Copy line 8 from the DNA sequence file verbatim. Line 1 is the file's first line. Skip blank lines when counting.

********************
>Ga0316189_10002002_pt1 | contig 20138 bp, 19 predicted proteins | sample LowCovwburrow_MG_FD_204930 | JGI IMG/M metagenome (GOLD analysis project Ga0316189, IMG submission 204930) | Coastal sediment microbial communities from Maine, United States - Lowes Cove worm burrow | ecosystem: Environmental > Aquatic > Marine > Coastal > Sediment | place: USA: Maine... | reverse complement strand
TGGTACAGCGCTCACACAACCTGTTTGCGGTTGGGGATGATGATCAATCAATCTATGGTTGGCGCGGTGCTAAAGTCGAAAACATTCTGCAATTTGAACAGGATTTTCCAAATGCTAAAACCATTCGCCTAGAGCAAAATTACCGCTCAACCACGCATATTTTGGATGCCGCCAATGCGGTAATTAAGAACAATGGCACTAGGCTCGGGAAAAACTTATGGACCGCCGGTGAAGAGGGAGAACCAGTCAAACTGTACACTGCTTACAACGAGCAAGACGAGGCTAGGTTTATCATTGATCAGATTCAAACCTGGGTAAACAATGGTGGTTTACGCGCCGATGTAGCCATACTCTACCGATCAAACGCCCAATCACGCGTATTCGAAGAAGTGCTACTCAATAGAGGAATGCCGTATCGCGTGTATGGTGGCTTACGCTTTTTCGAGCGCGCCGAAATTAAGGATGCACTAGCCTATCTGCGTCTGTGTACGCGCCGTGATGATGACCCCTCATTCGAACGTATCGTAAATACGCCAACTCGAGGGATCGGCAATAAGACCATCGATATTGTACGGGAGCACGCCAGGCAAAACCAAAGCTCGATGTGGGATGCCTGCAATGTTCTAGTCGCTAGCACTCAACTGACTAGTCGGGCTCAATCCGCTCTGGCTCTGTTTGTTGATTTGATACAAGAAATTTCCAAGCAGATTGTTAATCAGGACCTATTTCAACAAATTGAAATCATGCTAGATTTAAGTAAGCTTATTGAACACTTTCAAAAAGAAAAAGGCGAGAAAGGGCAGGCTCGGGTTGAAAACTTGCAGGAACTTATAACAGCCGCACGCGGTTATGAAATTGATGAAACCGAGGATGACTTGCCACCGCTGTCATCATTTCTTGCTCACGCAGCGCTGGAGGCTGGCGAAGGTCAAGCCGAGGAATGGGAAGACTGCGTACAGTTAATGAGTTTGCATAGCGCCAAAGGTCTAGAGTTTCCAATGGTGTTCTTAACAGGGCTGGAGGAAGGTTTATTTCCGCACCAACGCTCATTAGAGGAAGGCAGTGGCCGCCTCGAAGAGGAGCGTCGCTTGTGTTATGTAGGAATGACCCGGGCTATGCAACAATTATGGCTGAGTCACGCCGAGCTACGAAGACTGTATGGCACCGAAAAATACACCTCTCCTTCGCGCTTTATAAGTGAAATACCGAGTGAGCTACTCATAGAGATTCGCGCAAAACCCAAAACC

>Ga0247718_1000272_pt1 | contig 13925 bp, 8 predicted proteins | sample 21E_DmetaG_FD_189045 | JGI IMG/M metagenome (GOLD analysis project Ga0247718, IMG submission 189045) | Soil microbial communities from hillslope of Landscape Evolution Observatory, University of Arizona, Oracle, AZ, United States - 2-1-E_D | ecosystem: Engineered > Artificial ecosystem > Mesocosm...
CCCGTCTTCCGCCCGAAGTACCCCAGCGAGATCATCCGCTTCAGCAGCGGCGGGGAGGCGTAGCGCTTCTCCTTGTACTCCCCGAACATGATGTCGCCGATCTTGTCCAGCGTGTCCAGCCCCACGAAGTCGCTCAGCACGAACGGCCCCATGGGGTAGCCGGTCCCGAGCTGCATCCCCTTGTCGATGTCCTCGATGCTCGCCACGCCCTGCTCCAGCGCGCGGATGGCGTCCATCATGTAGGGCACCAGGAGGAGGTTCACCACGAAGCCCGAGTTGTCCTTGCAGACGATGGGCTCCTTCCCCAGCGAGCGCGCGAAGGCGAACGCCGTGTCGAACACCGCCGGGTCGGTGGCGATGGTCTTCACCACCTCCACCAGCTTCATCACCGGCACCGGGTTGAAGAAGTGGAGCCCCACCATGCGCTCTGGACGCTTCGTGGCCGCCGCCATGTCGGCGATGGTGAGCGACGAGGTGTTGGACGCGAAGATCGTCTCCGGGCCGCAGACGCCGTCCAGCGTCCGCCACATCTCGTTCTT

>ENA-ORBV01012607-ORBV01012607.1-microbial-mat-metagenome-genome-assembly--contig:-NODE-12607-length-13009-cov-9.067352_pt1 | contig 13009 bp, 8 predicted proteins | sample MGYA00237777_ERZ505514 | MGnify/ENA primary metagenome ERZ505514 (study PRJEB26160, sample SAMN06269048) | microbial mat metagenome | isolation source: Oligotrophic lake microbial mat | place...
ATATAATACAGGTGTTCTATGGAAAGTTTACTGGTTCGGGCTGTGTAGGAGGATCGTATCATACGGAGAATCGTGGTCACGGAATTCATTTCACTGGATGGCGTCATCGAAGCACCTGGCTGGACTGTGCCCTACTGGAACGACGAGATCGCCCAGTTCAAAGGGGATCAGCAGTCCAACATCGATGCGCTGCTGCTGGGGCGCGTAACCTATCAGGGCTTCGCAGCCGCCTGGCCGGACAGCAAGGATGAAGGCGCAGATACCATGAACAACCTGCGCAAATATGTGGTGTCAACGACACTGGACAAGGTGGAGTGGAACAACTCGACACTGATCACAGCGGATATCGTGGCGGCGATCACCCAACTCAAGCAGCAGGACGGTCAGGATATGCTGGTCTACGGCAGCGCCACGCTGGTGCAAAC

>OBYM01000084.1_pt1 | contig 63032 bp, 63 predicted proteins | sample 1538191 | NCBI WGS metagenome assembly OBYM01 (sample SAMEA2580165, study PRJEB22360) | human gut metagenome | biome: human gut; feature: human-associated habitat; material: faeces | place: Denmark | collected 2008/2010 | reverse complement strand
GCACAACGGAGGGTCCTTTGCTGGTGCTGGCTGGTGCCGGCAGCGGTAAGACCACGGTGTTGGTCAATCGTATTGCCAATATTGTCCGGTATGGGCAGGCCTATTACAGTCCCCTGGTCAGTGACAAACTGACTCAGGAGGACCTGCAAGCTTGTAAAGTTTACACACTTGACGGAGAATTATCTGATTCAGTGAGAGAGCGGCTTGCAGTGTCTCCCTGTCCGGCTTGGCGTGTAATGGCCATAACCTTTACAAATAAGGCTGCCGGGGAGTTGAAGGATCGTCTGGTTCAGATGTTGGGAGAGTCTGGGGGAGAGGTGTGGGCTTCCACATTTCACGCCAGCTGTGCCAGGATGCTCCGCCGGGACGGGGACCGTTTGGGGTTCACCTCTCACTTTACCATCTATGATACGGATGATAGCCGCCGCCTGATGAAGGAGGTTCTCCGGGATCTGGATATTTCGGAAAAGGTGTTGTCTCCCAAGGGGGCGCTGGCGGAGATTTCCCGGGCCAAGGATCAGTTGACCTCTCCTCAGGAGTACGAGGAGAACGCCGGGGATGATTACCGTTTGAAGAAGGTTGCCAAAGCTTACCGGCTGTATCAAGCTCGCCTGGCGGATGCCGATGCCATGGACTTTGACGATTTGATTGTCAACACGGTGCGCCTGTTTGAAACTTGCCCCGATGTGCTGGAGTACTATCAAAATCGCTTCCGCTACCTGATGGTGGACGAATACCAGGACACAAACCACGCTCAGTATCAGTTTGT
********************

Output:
GCACAACGGAGGGTCCTTTGCTGGTGCTGGCTGGTGCCGGCAGCGGTAAGACCACGGTGTTGGTCAATCGTATTGCCAATATTGTCCGGTATGGGCAGGCCTATTACAGTCCCCTGGTCAGTGACAAACTGACTCAGGAGGACCTGCAAGCTTGTAAAGTTTACACACTTGACGGAGAATTATCTGATTCAGTGAGAGAGCGGCTTGCAGTGTCTCCCTGTCCGGCTTGGCGTGTAATGGCCATAACCTTTACAAATAAGGCTGCCGGGGAGTTGAAGGATCGTCTGGTTCAGATGTTGGGAGAGTCTGGGGGAGAGGTGTGGGCTTCCACATTTCACGCCAGCTGTGCCAGGATGCTCCGCCGGGACGGGGACCGTTTGGGGTTCACCTCTCACTTTACCATCTATGATACGGATGATAGCCGCCGCCTGATGAAGGAGGTTCTCCGGGATCTGGATATTTCGGAAAAGGTGTTGTCTCCCAAGGGGGCGCTGGCGGAGATTTCCCGGGCCAAGGATCAGTTGACCTCTCCTCAGGAGTACGAGGAGAACGCCGGGGATGATTACCGTTTGAAGAAGGTTGCCAAAGCTTACCGGCTGTATCAAGCTCGCCTGGCGGATGCCGATGCCATGGACTTTGACGATTTGATTGTCAACACGGTGCGCCTGTTTGAAACTTGCCCCGATGTGCTGGAGTACTATCAAAATCGCTTCCGCTACCTGATGGTGGACGAATACCAGGACACAAACCACGCTCAGTATCAGTTTGT